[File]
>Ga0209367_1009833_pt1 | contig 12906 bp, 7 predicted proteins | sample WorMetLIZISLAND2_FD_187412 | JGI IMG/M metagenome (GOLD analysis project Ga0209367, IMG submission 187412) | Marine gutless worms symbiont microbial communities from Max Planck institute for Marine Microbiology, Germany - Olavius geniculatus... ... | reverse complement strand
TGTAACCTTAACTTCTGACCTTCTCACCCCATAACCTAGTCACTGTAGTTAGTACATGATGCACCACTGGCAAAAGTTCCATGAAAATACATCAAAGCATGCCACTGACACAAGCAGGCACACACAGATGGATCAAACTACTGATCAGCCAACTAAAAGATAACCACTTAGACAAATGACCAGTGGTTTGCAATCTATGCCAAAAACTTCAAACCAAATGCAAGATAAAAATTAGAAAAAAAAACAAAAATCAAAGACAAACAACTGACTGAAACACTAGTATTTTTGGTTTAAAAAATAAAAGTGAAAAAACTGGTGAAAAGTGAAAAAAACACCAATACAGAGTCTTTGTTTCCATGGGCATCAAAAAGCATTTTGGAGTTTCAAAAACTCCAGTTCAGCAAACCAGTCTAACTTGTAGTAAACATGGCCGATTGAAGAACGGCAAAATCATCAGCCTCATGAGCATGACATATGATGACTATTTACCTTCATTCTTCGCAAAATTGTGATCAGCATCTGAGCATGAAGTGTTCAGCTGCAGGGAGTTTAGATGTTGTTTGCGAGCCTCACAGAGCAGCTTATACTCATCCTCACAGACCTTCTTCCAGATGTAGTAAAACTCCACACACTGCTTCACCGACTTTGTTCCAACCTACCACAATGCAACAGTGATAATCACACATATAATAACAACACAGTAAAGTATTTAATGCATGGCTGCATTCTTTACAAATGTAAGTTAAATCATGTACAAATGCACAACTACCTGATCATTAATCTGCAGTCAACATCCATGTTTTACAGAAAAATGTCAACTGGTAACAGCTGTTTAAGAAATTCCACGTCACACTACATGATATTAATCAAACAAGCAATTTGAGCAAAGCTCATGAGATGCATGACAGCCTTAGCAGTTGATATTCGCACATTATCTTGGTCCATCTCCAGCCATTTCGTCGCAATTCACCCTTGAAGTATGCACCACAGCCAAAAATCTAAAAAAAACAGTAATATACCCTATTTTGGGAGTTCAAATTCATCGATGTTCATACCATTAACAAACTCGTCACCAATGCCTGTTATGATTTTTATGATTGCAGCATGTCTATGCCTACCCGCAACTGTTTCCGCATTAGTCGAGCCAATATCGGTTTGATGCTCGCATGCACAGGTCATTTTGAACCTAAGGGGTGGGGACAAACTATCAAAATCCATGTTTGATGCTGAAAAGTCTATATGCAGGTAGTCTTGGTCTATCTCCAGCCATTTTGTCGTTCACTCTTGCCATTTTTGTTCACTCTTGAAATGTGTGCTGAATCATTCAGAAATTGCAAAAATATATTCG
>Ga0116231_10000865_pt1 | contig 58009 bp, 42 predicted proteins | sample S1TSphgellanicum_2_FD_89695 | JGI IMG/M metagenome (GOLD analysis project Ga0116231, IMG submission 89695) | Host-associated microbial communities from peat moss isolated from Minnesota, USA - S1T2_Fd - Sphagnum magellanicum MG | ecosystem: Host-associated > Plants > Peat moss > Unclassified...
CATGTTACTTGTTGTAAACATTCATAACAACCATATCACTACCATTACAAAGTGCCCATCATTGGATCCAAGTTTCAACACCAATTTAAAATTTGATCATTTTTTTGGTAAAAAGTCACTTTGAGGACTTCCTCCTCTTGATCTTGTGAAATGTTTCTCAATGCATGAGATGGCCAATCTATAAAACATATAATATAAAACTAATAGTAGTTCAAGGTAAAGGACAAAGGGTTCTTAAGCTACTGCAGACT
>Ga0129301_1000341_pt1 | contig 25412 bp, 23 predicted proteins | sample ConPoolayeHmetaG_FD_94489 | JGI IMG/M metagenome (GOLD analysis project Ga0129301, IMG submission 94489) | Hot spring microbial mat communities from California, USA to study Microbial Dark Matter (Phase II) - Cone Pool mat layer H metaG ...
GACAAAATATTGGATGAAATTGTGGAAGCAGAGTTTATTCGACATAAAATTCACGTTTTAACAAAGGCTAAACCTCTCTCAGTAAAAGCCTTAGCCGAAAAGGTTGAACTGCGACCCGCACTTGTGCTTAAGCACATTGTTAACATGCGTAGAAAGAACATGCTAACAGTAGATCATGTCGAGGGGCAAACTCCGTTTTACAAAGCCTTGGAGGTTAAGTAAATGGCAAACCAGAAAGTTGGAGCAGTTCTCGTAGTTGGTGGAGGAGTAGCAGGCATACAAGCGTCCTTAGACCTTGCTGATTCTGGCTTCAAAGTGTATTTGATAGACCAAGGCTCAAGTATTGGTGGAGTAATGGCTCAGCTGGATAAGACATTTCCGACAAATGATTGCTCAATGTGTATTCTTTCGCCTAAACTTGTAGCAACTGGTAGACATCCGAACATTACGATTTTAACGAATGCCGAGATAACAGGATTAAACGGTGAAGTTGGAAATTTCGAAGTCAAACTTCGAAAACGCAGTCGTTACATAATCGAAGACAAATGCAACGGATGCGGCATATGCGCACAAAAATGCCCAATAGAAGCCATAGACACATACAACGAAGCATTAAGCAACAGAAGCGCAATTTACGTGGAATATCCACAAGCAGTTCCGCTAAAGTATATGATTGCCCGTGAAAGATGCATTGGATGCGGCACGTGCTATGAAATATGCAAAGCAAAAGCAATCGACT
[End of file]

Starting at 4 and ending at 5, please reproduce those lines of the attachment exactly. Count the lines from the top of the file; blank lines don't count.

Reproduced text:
CATGTTACTTGTTGTAAACATTCATAACAACCATATCACTACCATTACAAAGTGCCCATCATTGGATCCAAGTTTCAACACCAATTTAAAATTTGATCATTTTTTTGGTAAAAAGTCACTTTGAGGACTTCCTCCTCTTGATCTTGTGAAATGTTTCTCAATGCATGAGATGGCCAATCTATAAAACATATAATATAAAACTAATAGTAGTTCAAGGTAAAGGACAAAGGGTTCTTAAGCTACTGCAGACT
>Ga0129301_1000341_pt1 | contig 25412 bp, 23 predicted proteins | sample ConPoolayeHmetaG_FD_94489 | JGI IMG/M metagenome (GOLD analysis project Ga0129301, IMG submission 94489) | Hot spring microbial mat communities from California, USA to study Microbial Dark Matter (Phase II) - Cone Pool mat layer H metaG ...